“He can be extremely dangerous, and so can some other people involved with him—whether friends or enemies, I do not know. I would suggest restraining him.”

“The master will not appreciate incurring an added risk.”

“I didn’t appreciate it either, but I need a safe place to work, and this is the safest I know.”

“It is the most imperiled,” Antonin stated. But he fetched an odd contrivance that made Darren think of a sarcophagus on wheels. When he had brought it to the car, he opened it and, with Darren’s and the doctor’s help, placed Lassiter inside.

The machine now reminded Darren of an iron lung, and he was startled when it moved off by itself into the recesses of the manor. Antonin followed it, and Darren and Dr. Fleming brought up the rear. After they entered, a heavy door shut and locked behind them.

Next: From the New World

Saturday, December 19, 2009

Return of the Judaizers

The recent comment about Jesus' so-called original teaching is a matter for concern, though I'd rather not spend much time on it just now. C. S. Lewis said that human nature is constantly moving from one extreme to the other, and having spent far too long despising anything Jewish, some people have gone the other way and now worship anything Jewish.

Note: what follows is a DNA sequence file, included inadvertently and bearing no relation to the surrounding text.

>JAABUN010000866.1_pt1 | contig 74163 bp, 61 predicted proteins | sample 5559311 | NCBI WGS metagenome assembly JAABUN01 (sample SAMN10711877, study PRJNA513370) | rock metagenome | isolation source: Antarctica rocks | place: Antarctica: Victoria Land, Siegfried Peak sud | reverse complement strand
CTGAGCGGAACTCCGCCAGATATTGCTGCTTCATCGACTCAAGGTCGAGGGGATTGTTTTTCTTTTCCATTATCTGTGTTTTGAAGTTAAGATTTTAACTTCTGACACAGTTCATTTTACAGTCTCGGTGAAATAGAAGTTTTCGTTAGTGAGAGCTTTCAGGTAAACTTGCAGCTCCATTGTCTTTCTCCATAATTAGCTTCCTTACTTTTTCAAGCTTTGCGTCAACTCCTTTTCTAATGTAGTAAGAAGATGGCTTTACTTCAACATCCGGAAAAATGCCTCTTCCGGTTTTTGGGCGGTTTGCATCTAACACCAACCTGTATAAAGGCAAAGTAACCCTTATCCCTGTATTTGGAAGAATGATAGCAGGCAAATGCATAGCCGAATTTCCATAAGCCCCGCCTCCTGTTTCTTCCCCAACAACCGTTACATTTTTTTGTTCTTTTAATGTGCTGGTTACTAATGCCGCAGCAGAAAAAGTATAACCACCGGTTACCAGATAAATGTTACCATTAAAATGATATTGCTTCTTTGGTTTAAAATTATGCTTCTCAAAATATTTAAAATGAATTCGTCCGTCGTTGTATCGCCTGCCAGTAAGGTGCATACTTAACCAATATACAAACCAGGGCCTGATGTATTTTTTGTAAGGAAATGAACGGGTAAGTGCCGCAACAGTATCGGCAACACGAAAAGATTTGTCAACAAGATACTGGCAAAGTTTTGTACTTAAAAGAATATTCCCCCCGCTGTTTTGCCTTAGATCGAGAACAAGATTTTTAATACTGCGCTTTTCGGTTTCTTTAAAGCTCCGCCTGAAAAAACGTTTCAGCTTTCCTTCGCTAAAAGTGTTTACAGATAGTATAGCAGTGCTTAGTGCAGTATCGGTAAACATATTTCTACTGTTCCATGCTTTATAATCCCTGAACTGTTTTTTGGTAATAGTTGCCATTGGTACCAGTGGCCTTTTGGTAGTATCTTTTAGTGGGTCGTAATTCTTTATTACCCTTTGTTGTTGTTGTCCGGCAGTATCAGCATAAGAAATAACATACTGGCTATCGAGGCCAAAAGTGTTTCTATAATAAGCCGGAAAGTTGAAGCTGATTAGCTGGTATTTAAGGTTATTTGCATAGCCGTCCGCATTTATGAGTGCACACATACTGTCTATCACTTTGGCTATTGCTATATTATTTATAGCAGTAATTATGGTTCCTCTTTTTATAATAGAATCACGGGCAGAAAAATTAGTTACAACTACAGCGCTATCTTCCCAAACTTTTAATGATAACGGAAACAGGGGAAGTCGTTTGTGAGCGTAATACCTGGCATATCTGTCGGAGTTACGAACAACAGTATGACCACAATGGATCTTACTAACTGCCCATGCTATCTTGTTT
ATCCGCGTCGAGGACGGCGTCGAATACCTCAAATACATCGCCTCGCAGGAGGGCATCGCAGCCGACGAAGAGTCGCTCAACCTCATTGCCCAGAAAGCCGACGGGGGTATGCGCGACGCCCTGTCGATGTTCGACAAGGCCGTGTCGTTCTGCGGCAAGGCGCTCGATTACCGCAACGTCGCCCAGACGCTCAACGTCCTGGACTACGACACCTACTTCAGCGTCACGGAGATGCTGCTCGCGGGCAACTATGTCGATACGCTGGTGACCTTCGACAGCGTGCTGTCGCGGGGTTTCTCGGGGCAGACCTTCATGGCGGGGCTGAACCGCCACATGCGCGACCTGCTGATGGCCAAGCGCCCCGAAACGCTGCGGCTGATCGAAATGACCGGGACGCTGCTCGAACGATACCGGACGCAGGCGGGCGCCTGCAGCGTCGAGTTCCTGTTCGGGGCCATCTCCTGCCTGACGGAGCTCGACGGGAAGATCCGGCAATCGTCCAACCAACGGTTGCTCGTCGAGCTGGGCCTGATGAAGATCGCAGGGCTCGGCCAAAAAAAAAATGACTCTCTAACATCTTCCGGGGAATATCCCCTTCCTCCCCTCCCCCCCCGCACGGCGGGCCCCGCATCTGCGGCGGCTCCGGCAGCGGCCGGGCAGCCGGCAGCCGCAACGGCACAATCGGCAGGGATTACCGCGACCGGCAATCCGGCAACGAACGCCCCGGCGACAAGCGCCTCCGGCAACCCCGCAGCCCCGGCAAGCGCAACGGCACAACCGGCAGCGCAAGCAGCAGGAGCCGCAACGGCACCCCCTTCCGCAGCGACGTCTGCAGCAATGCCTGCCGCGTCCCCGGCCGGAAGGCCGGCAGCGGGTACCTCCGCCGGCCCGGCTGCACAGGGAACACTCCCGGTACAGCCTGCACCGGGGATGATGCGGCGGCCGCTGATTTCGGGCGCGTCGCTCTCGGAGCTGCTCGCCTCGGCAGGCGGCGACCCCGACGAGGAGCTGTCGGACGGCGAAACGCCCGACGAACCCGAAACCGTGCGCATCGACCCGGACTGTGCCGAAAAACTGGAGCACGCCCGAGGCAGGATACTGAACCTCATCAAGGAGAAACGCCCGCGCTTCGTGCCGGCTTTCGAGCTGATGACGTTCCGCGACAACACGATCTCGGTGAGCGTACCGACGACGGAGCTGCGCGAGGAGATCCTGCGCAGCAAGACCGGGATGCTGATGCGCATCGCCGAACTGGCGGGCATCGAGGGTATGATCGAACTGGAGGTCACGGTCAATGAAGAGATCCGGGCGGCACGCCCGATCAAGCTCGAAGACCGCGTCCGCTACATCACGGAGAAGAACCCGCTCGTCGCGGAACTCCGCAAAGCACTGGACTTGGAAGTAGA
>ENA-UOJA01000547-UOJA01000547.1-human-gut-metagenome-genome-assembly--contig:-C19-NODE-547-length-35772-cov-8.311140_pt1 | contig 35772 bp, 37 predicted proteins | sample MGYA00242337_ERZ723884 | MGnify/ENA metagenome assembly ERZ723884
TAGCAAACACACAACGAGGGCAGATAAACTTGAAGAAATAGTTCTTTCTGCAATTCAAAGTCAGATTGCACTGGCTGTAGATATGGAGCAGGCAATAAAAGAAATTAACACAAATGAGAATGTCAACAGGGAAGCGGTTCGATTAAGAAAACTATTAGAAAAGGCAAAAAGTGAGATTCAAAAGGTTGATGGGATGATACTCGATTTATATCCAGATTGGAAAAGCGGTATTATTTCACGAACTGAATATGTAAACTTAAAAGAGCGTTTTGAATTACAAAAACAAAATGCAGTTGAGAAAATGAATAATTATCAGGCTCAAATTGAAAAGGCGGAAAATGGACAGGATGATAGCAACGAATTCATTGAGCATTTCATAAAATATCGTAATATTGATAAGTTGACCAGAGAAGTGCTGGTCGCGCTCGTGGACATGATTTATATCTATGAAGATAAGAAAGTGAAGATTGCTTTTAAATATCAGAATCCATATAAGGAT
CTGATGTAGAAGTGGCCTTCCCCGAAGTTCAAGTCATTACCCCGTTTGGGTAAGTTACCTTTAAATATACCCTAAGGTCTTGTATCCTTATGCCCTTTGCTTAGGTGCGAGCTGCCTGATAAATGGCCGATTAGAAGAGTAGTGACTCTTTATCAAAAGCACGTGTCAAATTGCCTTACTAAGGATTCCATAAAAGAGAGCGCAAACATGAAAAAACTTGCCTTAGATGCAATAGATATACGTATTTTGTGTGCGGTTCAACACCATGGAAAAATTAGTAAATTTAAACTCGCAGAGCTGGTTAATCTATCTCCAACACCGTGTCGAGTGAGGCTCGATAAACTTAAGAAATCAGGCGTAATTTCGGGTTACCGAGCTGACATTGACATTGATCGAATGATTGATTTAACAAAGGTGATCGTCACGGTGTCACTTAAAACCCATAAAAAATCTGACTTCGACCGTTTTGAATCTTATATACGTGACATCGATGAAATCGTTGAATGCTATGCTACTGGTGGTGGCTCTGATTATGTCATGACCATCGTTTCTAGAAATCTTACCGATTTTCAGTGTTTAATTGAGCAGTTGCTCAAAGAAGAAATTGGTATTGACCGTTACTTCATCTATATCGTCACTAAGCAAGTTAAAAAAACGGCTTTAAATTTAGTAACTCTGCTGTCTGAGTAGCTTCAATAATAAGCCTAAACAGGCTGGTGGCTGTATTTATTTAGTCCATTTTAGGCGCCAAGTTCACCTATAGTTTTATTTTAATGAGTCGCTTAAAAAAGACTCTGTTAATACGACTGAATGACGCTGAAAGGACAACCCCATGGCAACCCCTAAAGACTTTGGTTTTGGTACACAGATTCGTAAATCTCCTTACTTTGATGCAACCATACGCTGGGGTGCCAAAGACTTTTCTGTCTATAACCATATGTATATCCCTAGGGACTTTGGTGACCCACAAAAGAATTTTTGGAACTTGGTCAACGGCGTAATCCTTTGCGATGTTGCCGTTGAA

The middle ground isn't that hard to find. The Old Testament remains vital reading for Christians, because it gives the context of the New Testament. Without it, the New Testament is meaningless and without foundation. Further, much that we find in the early Church, including the term for church itself, ekklesia (= "assembly"), has Jewish origins. Ignoring these facts leads to folly.

On the other hand, Judaism itself has changed considerably since the time of Christ. I have seen references to Jesus wearing a tallit, for example, which is a neat trick considering that they didn't arise until centuries later. From an OT perspective, covering the head was a sign of mourning--David fleeing Absalom (2 Sam 15:30--13:19 may also be an example) and Est 6:12 (though here it's Haman[!] who is our example). In the NT, Paul says that a man who is praying or prophesying should not cover his head (1 Cor 11:4, 7), and he seems to consider this obvious: there is no hint that he is disagreeing with the normal Jewish practice of the day. So some people back-read a modern practice into biblical times and misunderstandings arise.